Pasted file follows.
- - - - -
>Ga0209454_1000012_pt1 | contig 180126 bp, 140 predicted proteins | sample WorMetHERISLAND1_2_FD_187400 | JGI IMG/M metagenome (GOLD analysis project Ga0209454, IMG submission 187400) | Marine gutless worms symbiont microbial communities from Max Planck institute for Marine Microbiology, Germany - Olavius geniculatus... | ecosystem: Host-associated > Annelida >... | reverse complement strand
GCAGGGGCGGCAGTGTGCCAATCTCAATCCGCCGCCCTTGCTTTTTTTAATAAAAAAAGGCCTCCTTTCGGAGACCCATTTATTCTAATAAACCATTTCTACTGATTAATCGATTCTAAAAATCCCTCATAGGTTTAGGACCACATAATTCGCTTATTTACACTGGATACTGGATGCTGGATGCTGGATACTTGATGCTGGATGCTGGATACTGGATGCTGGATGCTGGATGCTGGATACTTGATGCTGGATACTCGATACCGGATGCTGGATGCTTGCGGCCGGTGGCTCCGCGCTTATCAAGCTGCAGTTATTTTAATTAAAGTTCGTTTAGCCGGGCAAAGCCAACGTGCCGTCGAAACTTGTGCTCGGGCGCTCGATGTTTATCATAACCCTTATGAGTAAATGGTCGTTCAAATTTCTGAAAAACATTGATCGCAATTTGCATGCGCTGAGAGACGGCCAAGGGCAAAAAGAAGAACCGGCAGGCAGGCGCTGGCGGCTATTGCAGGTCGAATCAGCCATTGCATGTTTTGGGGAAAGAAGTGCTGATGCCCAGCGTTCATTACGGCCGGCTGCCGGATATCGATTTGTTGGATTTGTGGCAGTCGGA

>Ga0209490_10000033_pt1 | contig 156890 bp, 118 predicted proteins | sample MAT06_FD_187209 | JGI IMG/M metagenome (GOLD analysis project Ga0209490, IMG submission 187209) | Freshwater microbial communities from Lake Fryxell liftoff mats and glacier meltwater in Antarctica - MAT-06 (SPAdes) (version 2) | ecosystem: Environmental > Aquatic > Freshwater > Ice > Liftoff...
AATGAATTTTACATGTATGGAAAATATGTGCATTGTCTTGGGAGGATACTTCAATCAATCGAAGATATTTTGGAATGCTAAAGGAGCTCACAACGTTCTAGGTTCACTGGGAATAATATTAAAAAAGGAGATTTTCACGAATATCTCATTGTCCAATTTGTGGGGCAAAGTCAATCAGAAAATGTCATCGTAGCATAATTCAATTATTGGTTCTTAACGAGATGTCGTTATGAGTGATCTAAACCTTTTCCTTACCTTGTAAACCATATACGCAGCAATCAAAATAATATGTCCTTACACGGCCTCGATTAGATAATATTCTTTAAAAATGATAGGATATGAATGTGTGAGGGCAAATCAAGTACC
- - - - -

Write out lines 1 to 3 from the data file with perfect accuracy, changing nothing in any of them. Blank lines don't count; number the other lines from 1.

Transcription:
>Ga0209454_1000012_pt1 | contig 180126 bp, 140 predicted proteins | sample WorMetHERISLAND1_2_FD_187400 | JGI IMG/M metagenome (GOLD analysis project Ga0209454, IMG submission 187400) | Marine gutless worms symbiont microbial communities from Max Planck institute for Marine Microbiology, Germany - Olavius geniculatus... | ecosystem: Host-associated > Annelida >... | reverse complement strand
GCAGGGGCGGCAGTGTGCCAATCTCAATCCGCCGCCCTTGCTTTTTTTAATAAAAAAAGGCCTCCTTTCGGAGACCCATTTATTCTAATAAACCATTTCTACTGATTAATCGATTCTAAAAATCCCTCATAGGTTTAGGACCACATAATTCGCTTATTTACACTGGATACTGGATGCTGGATGCTGGATACTTGATGCTGGATGCTGGATACTGGATGCTGGATGCTGGATGCTGGATACTTGATGCTGGATACTCGATACCGGATGCTGGATGCTTGCGGCCGGTGGCTCCGCGCTTATCAAGCTGCAGTTATTTTAATTAAAGTTCGTTTAGCCGGGCAAAGCCAACGTGCCGTCGAAACTTGTGCTCGGGCGCTCGATGTTTATCATAACCCTTATGAGTAAATGGTCGTTCAAATTTCTGAAAAACATTGATCGCAATTTGCATGCGCTGAGAGACGGCCAAGGGCAAAAAGAAGAACCGGCAGGCAGGCGCTGGCGGCTATTGCAGGTCGAATCAGCCATTGCATGTTTTGGGGAAAGAAGTGCTGATGCCCAGCGTTCATTACGGCCGGCTGCCGGATATCGATTTGTTGGATTTGTGGCAGTCGGA

>Ga0209490_10000033_pt1 | contig 156890 bp, 118 predicted proteins | sample MAT06_FD_187209 | JGI IMG/M metagenome (GOLD analysis project Ga0209490, IMG submission 187209) | Freshwater microbial communities from Lake Fryxell liftoff mats and glacier meltwater in Antarctica - MAT-06 (SPAdes) (version 2) | ecosystem: Environmental > Aquatic > Freshwater > Ice > Liftoff...